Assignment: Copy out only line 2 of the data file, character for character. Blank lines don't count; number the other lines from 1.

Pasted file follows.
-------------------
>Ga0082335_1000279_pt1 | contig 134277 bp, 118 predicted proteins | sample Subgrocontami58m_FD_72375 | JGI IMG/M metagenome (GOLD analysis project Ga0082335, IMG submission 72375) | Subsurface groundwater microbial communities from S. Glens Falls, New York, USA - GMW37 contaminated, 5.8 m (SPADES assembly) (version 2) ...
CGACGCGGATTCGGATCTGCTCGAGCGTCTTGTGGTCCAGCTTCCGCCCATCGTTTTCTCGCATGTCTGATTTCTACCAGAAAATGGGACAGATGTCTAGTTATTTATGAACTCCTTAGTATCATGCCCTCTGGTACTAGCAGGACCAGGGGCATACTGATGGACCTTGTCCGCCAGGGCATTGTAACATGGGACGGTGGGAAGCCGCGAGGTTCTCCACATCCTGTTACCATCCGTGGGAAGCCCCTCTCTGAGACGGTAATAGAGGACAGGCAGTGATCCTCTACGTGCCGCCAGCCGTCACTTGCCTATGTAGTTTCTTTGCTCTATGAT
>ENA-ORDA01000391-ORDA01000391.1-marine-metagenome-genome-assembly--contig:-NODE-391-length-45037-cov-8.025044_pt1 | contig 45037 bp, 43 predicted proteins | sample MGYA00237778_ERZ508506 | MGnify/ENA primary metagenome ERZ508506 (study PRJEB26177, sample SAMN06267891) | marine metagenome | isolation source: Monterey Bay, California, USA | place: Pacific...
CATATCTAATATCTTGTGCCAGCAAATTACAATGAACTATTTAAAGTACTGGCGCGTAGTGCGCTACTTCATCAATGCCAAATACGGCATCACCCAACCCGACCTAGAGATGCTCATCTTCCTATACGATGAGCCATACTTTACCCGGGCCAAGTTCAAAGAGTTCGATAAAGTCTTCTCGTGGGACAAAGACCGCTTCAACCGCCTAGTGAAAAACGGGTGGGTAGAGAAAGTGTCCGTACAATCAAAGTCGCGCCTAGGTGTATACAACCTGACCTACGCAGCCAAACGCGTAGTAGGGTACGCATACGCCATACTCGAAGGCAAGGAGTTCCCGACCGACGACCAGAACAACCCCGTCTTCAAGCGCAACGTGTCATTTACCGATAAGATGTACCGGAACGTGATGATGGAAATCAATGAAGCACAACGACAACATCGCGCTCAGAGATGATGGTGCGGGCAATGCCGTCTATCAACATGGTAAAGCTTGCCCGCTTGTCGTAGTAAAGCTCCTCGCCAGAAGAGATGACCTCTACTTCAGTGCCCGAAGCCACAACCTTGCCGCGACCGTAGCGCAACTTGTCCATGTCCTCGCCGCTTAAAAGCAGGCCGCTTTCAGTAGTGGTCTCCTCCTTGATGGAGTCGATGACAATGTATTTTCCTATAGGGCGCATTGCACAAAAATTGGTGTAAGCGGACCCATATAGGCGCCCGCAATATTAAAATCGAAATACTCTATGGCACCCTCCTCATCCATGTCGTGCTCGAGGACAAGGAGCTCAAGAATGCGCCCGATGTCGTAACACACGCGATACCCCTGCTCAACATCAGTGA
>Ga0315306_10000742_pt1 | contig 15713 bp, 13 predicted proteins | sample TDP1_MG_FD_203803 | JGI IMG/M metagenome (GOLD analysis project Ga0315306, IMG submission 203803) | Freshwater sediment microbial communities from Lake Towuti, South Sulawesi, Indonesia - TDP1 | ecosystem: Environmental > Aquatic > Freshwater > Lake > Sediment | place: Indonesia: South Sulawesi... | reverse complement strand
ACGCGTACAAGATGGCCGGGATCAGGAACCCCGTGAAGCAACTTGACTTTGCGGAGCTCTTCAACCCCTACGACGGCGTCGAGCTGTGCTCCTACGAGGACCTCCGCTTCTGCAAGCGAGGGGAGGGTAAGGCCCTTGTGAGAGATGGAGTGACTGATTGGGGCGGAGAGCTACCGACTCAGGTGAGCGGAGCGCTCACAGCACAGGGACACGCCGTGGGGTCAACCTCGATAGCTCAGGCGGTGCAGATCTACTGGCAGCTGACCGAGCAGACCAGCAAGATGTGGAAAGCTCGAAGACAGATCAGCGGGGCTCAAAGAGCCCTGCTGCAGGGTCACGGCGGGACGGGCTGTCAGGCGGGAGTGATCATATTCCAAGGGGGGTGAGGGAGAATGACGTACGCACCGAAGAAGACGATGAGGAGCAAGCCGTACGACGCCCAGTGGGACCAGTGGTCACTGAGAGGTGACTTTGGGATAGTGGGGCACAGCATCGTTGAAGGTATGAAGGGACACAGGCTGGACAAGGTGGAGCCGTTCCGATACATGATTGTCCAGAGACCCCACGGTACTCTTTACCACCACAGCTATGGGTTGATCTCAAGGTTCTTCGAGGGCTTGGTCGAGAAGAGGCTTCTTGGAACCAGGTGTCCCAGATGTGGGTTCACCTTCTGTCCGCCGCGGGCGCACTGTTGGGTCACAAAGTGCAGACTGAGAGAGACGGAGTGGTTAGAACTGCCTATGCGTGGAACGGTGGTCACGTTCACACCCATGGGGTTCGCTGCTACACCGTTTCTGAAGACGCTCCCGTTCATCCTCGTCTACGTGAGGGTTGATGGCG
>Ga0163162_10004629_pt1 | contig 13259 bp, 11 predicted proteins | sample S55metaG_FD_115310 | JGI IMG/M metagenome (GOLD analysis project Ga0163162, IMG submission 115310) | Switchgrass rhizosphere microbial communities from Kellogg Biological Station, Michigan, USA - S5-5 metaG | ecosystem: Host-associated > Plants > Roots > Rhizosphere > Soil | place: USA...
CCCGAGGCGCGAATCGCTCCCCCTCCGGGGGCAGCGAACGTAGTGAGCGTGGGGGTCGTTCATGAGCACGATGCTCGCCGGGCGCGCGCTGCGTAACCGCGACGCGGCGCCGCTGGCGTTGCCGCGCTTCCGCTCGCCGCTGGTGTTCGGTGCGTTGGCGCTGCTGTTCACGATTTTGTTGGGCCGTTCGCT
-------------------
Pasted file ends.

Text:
CGACGCGGATTCGGATCTGCTCGAGCGTCTTGTGGTCCAGCTTCCGCCCATCGTTTTCTCGCATGTCTGATTTCTACCAGAAAATGGGACAGATGTCTAGTTATTTATGAACTCCTTAGTATCATGCCCTCTGGTACTAGCAGGACCAGGGGCATACTGATGGACCTTGTCCGCCAGGGCATTGTAACATGGGACGGTGGGAAGCCGCGAGGTTCTCCACATCCTGTTACCATCCGTGGGAAGCCCCTCTCTGAGACGGTAATAGAGGACAGGCAGTGATCCTCTACGTGCCGCCAGCCGTCACTTGCCTATGTAGTTTCTTTGCTCTATGAT